Architects – Holy Hell

It’s that gap between hope and expectation that we often fall through. Let’s be honest, your hope levels for Architects’ new album Holy Hell (Epitaph) might be stratospheric, but your expectations…? Given what this band has been through in terms of loss, sorrow and anguish, you could easily have fallen into that space of hoping for the best but guarding your expectations. It might be enough just that they simply deliver us something, anything, yes?Continue reading

Napoleon – Epiphany

Napoleon has been making their mark in the heavy progressive music scene since 2012. In 2016 they released an anticipated debut Newborn Mind that release led to headlining tours with Counterparts and August Burns Red. The trio did not take any time off and are back with their sophomore album Epiphany (Basick Records). The album has a lot to offer—impressive techniques and profound delivery to a sound that is recognizable by the Napoleon name. Continue reading

Beyond Grace – Seekers


Melodic death metal is a very tricky style to get spot on, with a balance that needs to be struck between heaviness and an ear for a tune; a balance that all too often is lop-sided. It’s an understanding that Nottingham based death metallers Beyond Grace have, in a short life-span, have already recognised and mastered and thus, as evidenced on latest album Seekers (Self-released), have proven themselves as one of British metal’s best kept secrets and exciting prospects.Continue reading

Heart Of A Coward – Deliverance


Now then. Every once in a while, you find an album where the first track gives you a stupid shit-eating grin because you just know the whole album’s going to kick your ass. Deliverance (Century Media) by Heart Of A Coward is one of those. Writing this review is a bit like trying to make conversation with a devastatingly attractive woman – all I could initially think of to write about each song was “Fucking Brilliant”.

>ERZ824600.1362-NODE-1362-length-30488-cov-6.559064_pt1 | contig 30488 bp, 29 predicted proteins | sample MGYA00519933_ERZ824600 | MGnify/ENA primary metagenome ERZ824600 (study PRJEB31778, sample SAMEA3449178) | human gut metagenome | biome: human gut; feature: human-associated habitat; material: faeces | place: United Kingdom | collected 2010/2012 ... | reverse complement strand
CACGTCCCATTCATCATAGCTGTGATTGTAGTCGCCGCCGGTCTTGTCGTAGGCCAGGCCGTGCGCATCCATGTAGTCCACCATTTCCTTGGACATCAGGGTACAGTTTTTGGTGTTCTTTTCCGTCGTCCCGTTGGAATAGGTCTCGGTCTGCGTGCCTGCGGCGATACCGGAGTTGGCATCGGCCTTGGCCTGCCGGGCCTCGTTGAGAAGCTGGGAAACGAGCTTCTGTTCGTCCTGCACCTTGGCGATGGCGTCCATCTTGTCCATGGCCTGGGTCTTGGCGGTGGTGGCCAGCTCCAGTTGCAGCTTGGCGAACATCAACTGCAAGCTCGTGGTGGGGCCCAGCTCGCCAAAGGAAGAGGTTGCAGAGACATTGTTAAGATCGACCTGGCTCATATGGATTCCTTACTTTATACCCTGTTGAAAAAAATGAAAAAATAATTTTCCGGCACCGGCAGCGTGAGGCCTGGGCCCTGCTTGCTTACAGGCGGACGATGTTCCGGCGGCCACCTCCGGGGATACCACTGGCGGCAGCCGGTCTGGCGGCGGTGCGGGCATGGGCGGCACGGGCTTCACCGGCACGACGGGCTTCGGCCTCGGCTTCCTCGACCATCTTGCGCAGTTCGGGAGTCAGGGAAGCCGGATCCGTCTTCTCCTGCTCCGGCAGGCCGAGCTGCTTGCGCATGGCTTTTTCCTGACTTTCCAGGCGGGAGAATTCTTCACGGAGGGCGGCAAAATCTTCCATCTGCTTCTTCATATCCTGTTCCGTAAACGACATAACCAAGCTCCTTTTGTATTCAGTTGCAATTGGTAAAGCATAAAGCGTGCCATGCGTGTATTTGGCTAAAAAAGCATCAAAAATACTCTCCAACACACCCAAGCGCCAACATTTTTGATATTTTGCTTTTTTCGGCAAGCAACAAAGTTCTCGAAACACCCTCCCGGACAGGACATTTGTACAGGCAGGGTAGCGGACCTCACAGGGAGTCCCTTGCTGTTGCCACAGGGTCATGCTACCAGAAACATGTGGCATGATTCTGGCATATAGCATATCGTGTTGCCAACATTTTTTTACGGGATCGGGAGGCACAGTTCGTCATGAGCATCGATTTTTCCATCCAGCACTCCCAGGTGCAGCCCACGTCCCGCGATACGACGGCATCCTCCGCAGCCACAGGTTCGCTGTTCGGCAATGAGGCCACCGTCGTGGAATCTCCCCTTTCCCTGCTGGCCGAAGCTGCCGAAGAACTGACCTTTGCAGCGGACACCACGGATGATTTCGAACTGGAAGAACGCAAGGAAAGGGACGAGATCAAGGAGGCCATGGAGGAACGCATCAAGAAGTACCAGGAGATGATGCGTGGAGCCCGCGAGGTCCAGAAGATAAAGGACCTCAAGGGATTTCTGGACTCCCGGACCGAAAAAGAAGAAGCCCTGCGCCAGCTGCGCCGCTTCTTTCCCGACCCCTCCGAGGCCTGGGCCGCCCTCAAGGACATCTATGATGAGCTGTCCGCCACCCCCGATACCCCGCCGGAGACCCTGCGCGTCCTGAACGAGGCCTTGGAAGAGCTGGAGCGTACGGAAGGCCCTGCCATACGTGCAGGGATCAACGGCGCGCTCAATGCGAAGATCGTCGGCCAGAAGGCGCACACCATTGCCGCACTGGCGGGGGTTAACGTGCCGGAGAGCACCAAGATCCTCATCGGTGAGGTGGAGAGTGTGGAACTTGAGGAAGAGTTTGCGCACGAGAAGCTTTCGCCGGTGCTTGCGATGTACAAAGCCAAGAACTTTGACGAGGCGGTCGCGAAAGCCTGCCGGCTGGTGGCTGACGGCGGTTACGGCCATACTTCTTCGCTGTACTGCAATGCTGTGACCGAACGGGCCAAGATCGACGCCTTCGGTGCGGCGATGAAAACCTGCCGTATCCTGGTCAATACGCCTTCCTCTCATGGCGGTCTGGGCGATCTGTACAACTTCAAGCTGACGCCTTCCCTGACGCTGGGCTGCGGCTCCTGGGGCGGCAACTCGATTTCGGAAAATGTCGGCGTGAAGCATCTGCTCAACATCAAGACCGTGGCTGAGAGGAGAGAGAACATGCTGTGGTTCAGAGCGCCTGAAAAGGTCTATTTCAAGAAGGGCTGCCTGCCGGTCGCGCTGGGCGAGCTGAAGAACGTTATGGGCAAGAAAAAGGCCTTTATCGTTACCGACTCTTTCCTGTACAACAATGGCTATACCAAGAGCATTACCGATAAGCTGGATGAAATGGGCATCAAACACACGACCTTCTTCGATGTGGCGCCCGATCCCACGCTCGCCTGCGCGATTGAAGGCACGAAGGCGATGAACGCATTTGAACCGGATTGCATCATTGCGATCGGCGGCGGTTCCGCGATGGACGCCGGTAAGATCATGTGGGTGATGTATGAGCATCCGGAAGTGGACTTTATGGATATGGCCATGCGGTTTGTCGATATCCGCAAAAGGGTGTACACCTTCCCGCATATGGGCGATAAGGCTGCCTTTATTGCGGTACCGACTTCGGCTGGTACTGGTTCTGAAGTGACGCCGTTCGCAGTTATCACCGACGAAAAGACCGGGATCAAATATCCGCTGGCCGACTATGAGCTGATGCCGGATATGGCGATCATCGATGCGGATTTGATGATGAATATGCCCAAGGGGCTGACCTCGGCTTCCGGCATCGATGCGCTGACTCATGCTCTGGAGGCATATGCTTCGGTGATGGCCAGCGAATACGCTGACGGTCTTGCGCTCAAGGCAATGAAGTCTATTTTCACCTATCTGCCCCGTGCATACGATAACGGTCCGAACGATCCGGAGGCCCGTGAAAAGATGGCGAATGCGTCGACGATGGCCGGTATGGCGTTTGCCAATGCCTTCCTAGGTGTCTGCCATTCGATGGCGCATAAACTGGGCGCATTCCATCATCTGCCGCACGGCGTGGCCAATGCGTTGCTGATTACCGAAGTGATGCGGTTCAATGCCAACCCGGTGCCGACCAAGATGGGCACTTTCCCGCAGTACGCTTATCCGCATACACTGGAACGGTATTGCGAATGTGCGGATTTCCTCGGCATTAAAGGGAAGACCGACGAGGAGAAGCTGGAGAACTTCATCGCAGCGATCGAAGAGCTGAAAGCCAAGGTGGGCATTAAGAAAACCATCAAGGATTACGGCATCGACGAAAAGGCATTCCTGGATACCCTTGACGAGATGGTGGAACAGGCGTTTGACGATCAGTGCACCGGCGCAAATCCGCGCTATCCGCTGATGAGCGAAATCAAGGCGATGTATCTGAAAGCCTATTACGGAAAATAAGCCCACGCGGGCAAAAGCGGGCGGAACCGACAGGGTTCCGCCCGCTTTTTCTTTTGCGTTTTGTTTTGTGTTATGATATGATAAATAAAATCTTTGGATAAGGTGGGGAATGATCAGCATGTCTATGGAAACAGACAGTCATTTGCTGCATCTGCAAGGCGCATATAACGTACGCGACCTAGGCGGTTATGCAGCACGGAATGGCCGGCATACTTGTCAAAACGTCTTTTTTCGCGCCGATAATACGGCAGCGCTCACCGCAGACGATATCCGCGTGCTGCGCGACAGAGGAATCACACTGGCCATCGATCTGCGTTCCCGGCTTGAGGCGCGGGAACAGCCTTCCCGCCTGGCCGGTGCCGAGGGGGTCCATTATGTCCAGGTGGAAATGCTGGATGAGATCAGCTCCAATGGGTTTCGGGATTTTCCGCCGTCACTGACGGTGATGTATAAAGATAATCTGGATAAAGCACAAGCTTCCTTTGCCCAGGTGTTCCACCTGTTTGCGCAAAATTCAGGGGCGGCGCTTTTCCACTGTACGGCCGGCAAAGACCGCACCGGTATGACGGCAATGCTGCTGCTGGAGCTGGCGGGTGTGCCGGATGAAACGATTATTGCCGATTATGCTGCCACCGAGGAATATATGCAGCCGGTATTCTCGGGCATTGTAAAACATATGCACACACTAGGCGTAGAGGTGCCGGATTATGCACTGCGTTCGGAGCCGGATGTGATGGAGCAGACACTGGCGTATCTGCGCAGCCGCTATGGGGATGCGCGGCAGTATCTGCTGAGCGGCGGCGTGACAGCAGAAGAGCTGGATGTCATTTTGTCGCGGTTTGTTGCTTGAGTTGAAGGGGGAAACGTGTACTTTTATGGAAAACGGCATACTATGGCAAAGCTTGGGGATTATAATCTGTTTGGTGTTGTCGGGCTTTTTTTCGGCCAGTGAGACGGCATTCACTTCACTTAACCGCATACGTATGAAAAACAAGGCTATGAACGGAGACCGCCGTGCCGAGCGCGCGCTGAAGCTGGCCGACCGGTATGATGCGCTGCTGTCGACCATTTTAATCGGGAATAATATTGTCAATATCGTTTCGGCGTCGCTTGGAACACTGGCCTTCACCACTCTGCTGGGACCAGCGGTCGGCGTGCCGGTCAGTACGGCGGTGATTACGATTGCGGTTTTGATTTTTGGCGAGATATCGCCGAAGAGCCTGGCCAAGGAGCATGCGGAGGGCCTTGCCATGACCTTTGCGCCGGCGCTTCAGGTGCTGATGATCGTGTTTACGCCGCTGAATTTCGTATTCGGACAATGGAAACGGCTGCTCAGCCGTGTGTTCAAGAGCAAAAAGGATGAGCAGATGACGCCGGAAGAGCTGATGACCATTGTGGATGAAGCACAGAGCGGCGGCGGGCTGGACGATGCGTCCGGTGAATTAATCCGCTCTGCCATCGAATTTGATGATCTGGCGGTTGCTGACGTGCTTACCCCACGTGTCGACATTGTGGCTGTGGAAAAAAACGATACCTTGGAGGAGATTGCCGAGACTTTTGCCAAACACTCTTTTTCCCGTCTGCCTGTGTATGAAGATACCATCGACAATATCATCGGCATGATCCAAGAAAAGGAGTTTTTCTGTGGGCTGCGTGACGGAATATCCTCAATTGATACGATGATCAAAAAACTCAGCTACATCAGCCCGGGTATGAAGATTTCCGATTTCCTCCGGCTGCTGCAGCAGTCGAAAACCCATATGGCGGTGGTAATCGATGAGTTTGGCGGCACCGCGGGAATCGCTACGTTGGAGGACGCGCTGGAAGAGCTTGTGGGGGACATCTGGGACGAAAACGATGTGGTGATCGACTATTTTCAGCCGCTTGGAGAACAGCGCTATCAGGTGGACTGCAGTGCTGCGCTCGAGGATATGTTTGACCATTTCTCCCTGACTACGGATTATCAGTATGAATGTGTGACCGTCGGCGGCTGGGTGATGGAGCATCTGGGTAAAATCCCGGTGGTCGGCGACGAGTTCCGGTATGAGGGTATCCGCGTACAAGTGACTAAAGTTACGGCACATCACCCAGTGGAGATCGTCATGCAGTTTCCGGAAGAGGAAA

The greatest thing about the djent “genre” is the huge diversity of influences and styles across the different bands. The potential for originality and excellence in such fertile ground is vast – the scene is a passionate community, has already bred a wide cadre of noteworthy bands and boasts its own labels, producers, websites and festivals.

Heart of a Coward are a fairly recent band on the scene, having formed in 2009, and, with the likes of Periphery and Animals as Leaders, are among the second generation of djent acts delivering on the rich promise of the genre. Taking the djent tropes as a given, there’s a plethora of high-grade influences evident in the mix – from Fear Factory crunch to Strapping Young Lad noisescapes through Lamb of God grooves and Killswitch Engage energy with Deftones breaks and Soilwork shout-a-longs. The real achievement of all this, however, is the fact that it’s realised without sounding fragmented or derivative. The different elements all coalesce into a cohesive sound that’s original, distinctive and incredibly full-on.


This is the Milton Keynes noisemongers’ third album, and it’s an absolute pearler. It’s different in tone to their last outing – Severance (Century Media) – darker, fewer atmospherics, more aggressive and only a dash of clean vocals. This one’s less about the story and drama and more straight-ahead moshbait pitched perfectly to destroy any venue that dares to have them on the bill. We start with ‘Hollow’, which has you wishing for a mosh pit before the first bar is done; a blistering statement of intent that leaves you with absolutely no doubt as to what’s to come, ‘Miscreation’ is up next, and is basically one long beatdown interspersed with soaring screamalong vocals. ‘Turmoil I – Wolves’ is a masterpiece of metalcore chug with shades of Killswitch, following into ‘Turmoil II – The Weak Inherit The Earth’ which sounds like early Chimaira injected with a heavy dose of groove.

‘Anti-Life’ and ‘Grain of Sand’ are triumphs of production, successfully replicating Devin Townsend‘s “Wall of Sound” to crushing effect. Absolutely superb before ‘Mouth Of Madness’ slows things down a touch with a Slipknot-esque opening and a chorus that features the first appearance of clean vocals on the album. ‘Deliverance’ is the most outwardly djent entry on the line-up and the song that most closely resembles their prior work. It would be wrong to call ‘Skeletal I – Mourning Repairs’ a slow song, but it’s an immersive, soulful number that’s up there with Filter or Porcupine Tree for heavy shoegazing. ‘Skeletal II – Arise’ follows straight on as an extended outtro and a melancholy end to the album.